Forecast COVID-19 cases in the US under different levels of social distancing
An important factor to understanding the evolution of COVID-19 cases is to understand social distancing. Thus, we derived the SafeGraph Social Distancing Index, and plot it at the national and state level. Click here to see how we derived the Social Distancing Index. Higher numbers correspond to greater levels of social distancing; lower numbers correspond to a greater return to normalcy
Click the box below and choose a state to see it’s Social Distancing Index graph.
Derivation of the Social Distancing Index
The social distancing index is calculated in the following way:
1. We take the first principle component of 5 SafeGraph variables to measure the level of social distancing: the percentage of residence staying home, the percentage of residents working at a workplace full time, the percentage of residents working part time, the median duration of time that residents stay home, and the median distance traveled. We orient the principle component do that a higher number means more social distancing.
2. We compute the US average of these daily state-level social-distancing measures (weighted by population) from January up to present day. The minimum of the US social distancing measure appears in late February and the maximum is during the second week of April. We then obtain the US daily social-distancing index by applying the following normalization formula such that on a given date,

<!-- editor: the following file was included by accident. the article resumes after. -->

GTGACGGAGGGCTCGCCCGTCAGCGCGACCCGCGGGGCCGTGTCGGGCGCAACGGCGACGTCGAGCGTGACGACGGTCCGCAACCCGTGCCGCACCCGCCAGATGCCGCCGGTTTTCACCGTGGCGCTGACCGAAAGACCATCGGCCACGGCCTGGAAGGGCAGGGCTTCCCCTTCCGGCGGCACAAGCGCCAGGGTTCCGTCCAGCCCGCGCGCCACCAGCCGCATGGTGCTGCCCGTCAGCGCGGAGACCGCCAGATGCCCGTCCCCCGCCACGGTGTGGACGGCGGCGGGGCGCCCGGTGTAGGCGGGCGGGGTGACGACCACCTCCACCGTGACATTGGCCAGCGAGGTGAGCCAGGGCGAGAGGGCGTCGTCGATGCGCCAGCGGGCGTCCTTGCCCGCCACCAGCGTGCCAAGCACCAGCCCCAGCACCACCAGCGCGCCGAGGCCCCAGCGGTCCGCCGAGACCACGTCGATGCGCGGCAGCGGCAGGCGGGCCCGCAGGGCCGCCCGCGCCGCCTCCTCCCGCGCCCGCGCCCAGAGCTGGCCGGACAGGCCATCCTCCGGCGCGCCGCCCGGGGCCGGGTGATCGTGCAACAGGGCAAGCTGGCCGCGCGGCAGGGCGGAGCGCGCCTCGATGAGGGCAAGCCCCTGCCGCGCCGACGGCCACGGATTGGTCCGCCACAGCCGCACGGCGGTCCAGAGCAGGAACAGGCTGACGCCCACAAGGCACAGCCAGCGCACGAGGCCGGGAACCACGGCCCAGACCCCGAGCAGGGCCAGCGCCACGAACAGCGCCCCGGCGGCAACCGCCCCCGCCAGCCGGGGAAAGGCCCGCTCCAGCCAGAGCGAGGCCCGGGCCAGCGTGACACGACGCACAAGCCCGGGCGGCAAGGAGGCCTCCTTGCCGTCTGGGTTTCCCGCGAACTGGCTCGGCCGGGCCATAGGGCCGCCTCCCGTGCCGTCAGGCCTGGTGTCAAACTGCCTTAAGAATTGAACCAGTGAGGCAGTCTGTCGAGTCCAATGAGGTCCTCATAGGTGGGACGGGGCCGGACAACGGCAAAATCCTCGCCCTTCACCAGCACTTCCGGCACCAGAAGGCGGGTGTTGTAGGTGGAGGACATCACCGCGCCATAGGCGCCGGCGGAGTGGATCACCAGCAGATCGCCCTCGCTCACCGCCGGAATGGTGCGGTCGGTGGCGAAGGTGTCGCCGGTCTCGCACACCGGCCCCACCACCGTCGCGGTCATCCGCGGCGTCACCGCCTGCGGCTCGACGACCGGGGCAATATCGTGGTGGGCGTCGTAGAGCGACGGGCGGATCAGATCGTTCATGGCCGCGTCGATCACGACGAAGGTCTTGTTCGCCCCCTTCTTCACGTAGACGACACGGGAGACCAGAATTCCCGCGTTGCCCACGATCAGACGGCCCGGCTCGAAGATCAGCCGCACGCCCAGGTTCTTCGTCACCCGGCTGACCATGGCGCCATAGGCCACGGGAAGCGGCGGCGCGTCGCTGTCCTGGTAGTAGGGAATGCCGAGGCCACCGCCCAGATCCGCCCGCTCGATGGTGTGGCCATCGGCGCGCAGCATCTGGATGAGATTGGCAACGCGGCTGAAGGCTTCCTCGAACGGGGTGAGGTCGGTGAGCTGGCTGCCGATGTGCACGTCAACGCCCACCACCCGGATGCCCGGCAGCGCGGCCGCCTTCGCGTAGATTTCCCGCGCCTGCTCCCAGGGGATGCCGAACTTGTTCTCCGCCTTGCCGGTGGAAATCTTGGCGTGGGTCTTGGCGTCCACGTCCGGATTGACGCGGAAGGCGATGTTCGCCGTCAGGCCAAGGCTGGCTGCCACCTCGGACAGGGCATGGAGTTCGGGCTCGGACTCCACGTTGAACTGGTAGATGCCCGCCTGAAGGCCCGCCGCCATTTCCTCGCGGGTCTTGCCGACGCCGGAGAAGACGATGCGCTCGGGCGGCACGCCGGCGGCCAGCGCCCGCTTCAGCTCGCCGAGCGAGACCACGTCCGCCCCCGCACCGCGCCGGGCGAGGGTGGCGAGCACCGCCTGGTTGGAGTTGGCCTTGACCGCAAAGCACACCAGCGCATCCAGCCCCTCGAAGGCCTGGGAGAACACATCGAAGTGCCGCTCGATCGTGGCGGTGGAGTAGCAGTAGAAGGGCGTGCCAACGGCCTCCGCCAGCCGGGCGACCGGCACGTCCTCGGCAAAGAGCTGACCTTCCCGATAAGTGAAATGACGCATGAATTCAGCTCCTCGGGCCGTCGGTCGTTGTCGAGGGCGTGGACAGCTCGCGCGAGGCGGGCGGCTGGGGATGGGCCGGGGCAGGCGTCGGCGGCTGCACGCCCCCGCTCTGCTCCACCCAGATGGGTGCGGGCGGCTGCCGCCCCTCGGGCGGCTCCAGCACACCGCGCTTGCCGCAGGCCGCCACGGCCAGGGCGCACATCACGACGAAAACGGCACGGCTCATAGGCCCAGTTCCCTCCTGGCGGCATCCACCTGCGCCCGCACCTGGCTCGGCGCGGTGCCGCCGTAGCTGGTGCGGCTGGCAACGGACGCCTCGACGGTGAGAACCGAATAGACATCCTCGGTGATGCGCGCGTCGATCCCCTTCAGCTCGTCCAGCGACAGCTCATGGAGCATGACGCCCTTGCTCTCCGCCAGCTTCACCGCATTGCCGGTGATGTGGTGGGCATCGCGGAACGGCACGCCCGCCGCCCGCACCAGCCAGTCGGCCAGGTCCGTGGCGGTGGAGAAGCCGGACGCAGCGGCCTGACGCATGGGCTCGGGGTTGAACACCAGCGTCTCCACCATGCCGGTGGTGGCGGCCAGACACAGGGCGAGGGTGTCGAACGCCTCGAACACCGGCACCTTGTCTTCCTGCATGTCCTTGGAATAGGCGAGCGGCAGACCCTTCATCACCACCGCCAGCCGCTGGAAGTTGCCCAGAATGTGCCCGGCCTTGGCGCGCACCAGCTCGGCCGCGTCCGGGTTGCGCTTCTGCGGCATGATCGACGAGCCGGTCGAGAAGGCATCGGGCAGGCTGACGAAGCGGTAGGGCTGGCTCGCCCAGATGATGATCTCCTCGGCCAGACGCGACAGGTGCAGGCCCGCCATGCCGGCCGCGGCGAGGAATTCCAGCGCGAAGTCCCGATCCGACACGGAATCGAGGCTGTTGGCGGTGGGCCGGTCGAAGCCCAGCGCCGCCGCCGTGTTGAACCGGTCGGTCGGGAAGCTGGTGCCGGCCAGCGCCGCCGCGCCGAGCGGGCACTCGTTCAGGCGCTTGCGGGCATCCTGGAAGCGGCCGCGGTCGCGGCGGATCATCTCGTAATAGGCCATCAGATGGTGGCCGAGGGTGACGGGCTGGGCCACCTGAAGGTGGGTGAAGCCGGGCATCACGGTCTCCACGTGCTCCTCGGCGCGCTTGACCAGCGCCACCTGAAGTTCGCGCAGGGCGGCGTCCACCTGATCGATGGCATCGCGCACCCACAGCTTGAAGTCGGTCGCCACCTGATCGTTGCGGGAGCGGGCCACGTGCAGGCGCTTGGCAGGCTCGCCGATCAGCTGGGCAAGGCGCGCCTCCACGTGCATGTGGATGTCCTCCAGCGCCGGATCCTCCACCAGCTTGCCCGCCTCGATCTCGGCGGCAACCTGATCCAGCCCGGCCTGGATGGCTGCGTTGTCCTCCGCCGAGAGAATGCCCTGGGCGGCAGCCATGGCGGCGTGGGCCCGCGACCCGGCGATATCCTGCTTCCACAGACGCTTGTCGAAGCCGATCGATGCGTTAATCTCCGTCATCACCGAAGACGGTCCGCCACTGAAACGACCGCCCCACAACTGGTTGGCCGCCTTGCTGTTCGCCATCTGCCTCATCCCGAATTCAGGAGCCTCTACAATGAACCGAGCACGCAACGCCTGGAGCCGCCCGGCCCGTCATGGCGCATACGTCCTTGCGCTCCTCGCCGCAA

US Social Distancing Index = (US Social Distancing Measure – Minimum of US Social Distancing Measure) / Range of US Social Distancing Measure
3. We then obtain each state’s daily social-distancing index by applying the following normalization formula such that on a given date,
State Social Distancing Index = (State Social Distancing Measure – Minimum of US Social Distancing Measure) / Range of US Social Distancing Measure